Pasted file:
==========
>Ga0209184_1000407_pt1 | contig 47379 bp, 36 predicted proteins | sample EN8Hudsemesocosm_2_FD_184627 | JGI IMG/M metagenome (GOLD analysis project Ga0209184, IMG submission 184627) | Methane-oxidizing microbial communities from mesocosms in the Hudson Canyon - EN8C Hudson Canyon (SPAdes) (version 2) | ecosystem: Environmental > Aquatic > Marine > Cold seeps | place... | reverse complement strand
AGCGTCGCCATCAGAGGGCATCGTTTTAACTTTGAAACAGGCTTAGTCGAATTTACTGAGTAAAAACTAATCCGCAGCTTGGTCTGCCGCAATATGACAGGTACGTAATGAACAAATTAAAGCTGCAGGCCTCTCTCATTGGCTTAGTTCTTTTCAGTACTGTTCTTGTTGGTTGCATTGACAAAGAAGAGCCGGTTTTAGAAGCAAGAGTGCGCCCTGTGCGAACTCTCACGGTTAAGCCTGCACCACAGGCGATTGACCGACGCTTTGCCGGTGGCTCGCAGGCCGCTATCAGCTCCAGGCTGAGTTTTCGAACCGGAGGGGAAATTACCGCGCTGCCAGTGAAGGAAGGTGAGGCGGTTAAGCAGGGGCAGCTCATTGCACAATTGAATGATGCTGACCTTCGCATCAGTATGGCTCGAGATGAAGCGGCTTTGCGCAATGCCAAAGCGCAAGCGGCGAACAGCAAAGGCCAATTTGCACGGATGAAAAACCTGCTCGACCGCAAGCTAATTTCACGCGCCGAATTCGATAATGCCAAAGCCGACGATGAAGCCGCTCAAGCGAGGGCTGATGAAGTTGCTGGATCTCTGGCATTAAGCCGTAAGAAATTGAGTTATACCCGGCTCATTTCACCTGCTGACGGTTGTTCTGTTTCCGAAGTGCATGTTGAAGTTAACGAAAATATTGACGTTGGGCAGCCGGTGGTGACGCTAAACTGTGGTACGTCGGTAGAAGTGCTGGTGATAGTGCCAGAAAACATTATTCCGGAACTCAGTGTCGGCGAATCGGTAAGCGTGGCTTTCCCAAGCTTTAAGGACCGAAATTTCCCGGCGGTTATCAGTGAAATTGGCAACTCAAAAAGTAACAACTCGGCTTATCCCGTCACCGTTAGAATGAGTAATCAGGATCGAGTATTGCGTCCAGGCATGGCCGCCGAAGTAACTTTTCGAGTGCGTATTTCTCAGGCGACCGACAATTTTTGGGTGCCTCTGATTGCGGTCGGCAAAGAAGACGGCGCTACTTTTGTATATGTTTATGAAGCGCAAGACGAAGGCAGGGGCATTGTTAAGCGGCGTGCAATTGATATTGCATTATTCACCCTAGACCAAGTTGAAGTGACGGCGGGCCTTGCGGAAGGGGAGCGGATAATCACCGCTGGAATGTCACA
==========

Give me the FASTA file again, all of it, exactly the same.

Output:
>Ga0209184_1000407_pt1 | contig 47379 bp, 36 predicted proteins | sample EN8Hudsemesocosm_2_FD_184627 | JGI IMG/M metagenome (GOLD analysis project Ga0209184, IMG submission 184627) | Methane-oxidizing microbial communities from mesocosms in the Hudson Canyon - EN8C Hudson Canyon (SPAdes) (version 2) | ecosystem: Environmental > Aquatic > Marine > Cold seeps | place... | reverse complement strand
AGCGTCGCCATCAGAGGGCATCGTTTTAACTTTGAAACAGGCTTAGTCGAATTTACTGAGTAAAAACTAATCCGCAGCTTGGTCTGCCGCAATATGACAGGTACGTAATGAACAAATTAAAGCTGCAGGCCTCTCTCATTGGCTTAGTTCTTTTCAGTACTGTTCTTGTTGGTTGCATTGACAAAGAAGAGCCGGTTTTAGAAGCAAGAGTGCGCCCTGTGCGAACTCTCACGGTTAAGCCTGCACCACAGGCGATTGACCGACGCTTTGCCGGTGGCTCGCAGGCCGCTATCAGCTCCAGGCTGAGTTTTCGAACCGGAGGGGAAATTACCGCGCTGCCAGTGAAGGAAGGTGAGGCGGTTAAGCAGGGGCAGCTCATTGCACAATTGAATGATGCTGACCTTCGCATCAGTATGGCTCGAGATGAAGCGGCTTTGCGCAATGCCAAAGCGCAAGCGGCGAACAGCAAAGGCCAATTTGCACGGATGAAAAACCTGCTCGACCGCAAGCTAATTTCACGCGCCGAATTCGATAATGCCAAAGCCGACGATGAAGCCGCTCAAGCGAGGGCTGATGAAGTTGCTGGATCTCTGGCATTAAGCCGTAAGAAATTGAGTTATACCCGGCTCATTTCACCTGCTGACGGTTGTTCTGTTTCCGAAGTGCATGTTGAAGTTAACGAAAATATTGACGTTGGGCAGCCGGTGGTGACGCTAAACTGTGGTACGTCGGTAGAAGTGCTGGTGATAGTGCCAGAAAACATTATTCCGGAACTCAGTGTCGGCGAATCGGTAAGCGTGGCTTTCCCAAGCTTTAAGGACCGAAATTTCCCGGCGGTTATCAGTGAAATTGGCAACTCAAAAAGTAACAACTCGGCTTATCCCGTCACCGTTAGAATGAGTAATCAGGATCGAGTATTGCGTCCAGGCATGGCCGCCGAAGTAACTTTTCGAGTGCGTATTTCTCAGGCGACCGACAATTTTTGGGTGCCTCTGATTGCGGTCGGCAAAGAAGACGGCGCTACTTTTGTATATGTTTATGAAGCGCAAGACGAAGGCAGGGGCATTGTTAAGCGGCGTGCAATTGATATTGCATTATTCACCCTAGACCAAGTTGAAGTGACGGCGGGCCTTGCGGAAGGGGAGCGGATAATCACCGCTGGAATGTCACA